By Rose Miller
This past Sunday in my church parking lot I spotted a perfect specimen of a woolly worm, one of nature’s finest weather forecasters.
I haven’t been able to get God’s little creature out of my mind, so I thought I’d just write about my little friend.
Today, we have access to accurate scientific forecasts of the weather for months in advance. In yesteryear, however, farmers and other interested people relied heavily upon nature’s fingerprints to venture a guess about the weather for the coming months.
I have taken time to list a few of nature’s finest weather forecasters.
Upon closer examination of nature’s mild or harsh winter indicators, I found more than a few examples of folklore that taught our ancestors how to better prepare for a winter.
Here are a few examples:
If wasps built their nest up high off the ground, it is a sign of upcomingharsh winter weather.
If the ears of corn were wrapped tightly in heavy husks; if dogs, cats and other fur-bearing creature grew excessively heavy coats of fur; if squirrels began to gather nuts early, and if mice and insects started coming into your house out of the cold, all are indicators of a forthcoming harsh winter.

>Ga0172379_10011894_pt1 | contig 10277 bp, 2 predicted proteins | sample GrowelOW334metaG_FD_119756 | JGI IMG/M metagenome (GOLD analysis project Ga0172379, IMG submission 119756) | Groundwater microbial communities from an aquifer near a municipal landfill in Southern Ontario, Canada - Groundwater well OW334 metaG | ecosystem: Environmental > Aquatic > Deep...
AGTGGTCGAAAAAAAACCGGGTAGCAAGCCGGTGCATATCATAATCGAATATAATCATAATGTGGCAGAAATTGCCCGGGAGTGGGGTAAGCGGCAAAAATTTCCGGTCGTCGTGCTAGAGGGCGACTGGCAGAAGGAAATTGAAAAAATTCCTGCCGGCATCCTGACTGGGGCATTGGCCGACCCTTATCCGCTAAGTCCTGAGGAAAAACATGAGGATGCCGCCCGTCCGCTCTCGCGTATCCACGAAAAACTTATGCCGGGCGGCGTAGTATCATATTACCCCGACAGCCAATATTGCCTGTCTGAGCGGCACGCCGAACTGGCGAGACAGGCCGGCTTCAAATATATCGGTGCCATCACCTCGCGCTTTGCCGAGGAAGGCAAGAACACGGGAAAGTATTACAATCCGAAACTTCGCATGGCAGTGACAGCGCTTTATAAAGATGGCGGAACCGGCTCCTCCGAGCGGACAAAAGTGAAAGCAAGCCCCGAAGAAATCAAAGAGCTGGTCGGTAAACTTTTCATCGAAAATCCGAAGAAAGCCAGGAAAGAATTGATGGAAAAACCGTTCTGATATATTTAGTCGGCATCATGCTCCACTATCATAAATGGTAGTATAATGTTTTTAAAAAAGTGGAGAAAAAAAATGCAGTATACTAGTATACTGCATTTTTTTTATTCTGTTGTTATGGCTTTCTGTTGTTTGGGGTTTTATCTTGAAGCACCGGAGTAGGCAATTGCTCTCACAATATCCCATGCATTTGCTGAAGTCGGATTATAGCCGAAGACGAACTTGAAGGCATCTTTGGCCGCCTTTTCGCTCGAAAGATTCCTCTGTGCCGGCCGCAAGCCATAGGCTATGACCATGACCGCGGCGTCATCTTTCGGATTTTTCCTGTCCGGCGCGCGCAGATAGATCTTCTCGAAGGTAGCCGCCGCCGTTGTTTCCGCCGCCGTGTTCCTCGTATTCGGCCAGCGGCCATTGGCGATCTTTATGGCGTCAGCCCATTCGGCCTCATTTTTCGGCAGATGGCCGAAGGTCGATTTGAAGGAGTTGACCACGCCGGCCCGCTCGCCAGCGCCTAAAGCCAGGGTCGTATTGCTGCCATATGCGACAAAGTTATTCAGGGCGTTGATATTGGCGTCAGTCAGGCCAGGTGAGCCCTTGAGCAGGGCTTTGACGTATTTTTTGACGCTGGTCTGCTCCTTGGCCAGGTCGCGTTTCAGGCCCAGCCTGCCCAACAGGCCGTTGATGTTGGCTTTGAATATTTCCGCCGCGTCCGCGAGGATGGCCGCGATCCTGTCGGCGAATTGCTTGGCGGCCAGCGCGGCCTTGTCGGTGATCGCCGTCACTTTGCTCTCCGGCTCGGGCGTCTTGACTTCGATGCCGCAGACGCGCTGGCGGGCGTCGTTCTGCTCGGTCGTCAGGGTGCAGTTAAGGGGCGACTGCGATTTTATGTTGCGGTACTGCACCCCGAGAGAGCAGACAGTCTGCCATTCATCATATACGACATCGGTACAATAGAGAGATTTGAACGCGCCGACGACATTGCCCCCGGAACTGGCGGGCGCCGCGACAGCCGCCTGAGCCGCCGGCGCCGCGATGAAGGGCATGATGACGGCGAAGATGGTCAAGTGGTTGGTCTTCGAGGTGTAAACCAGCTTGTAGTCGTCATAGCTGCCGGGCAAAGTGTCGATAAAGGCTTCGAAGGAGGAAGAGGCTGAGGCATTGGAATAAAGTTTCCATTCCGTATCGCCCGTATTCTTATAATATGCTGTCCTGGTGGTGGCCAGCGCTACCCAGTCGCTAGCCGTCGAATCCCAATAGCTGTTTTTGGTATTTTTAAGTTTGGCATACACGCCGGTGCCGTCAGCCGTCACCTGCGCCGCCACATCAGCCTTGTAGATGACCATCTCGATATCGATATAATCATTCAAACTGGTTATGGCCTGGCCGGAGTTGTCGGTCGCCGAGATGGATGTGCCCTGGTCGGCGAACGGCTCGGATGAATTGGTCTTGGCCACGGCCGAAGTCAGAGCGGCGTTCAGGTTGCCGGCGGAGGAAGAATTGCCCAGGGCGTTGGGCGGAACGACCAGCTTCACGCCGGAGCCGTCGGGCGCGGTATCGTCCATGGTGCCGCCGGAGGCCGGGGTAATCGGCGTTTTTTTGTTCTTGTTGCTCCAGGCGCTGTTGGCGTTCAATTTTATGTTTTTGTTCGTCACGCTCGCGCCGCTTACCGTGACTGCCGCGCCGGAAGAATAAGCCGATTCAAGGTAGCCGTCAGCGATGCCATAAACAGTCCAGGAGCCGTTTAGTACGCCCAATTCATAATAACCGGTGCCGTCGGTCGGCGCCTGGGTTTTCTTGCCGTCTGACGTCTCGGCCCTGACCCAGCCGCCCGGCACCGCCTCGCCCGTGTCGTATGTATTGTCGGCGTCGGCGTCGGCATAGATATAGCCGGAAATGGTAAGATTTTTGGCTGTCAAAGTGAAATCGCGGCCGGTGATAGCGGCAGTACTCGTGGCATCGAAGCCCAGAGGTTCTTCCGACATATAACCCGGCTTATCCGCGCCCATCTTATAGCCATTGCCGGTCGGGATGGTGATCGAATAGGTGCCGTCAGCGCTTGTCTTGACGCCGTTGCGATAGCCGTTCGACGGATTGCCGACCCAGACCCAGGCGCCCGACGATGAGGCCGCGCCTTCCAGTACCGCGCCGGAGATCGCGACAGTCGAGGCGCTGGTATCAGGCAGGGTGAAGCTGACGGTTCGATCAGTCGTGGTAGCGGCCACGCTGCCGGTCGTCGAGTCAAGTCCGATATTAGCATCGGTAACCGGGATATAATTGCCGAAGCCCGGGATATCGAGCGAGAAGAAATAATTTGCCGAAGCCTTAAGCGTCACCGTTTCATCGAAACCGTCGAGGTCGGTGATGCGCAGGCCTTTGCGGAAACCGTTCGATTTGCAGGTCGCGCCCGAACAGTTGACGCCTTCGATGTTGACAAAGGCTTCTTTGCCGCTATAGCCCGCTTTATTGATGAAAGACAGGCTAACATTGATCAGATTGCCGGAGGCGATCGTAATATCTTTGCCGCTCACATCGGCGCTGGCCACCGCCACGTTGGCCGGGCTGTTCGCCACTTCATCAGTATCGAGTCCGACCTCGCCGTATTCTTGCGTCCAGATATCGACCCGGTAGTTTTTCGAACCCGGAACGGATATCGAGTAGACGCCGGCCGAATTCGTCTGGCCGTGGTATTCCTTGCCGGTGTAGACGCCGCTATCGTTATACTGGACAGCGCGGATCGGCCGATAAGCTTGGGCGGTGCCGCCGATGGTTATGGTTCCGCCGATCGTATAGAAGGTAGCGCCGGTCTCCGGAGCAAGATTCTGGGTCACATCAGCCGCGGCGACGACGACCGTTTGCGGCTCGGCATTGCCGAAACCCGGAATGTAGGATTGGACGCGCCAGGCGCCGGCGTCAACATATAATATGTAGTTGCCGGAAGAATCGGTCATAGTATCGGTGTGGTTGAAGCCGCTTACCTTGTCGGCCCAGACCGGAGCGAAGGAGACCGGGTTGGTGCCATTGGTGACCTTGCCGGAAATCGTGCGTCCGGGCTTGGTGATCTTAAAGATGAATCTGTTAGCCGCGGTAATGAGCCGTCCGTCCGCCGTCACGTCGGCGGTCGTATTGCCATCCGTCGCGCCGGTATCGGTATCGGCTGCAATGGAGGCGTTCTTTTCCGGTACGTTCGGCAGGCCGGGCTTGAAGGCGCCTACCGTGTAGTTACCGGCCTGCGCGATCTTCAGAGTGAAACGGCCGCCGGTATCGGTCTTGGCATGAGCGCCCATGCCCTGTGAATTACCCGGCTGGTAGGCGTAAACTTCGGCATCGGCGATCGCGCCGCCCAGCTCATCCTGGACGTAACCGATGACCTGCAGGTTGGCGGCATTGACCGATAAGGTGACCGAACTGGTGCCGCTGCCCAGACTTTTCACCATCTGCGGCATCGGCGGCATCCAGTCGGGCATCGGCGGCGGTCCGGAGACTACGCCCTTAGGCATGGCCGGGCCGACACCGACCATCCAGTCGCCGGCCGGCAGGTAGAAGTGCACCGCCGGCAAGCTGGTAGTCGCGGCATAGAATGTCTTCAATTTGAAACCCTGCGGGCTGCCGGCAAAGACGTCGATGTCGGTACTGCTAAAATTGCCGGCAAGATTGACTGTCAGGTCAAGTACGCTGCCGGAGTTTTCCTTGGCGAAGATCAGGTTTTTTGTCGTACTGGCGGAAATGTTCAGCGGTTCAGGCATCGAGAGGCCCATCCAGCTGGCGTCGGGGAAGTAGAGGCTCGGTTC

The above are all natural phenomena that farmers and pioneers used to prepare for fair or foul winter weather.
Of course, I cannot leave out the most common, natural forecaster of all. Its scientific name isPyrrhactia Issabella, but we call it the wooly worm.
If the black band around the middle of the brown wooly worm was thick and elongated, folks would think they were surely in for a rough, cold winter.
Boonesborough State Park would like to announce that its is decorated with sights, sounds and over a half of a mile of Halloween lights and displays for the public’s enjoyment.
You may drive through and enjoy their display from your car. You can play miniature golf while digesting the Halloween music.
Concessions and snack stands are available. Donations to our park foundation will be appreciated! This event runs through Oct. the 26.
To the lady who called and asked about Madison Central’s Tournament of Band for her visiting, out-of-town grandson, I truly hope he enjoyed the fine music and every part of his day with us. Thanks for calling.
I would like to sign off with my own old adage this week. “That man is as honest as a cat with the meat out of reach.”
Feel free to contact me with your old sayings, signs or old remedies by calling 527-0411. All of the public’s participation on this feature in my article has created quite a stir of excitement. Thanks everyone.
Please also contact me with church or community news or personal events or special days happening on our northern end of the county.
I can be reached by calling 527-0411 or by e-mailing firstname.lastname@example.org.
Until next week, may God bless you and yours.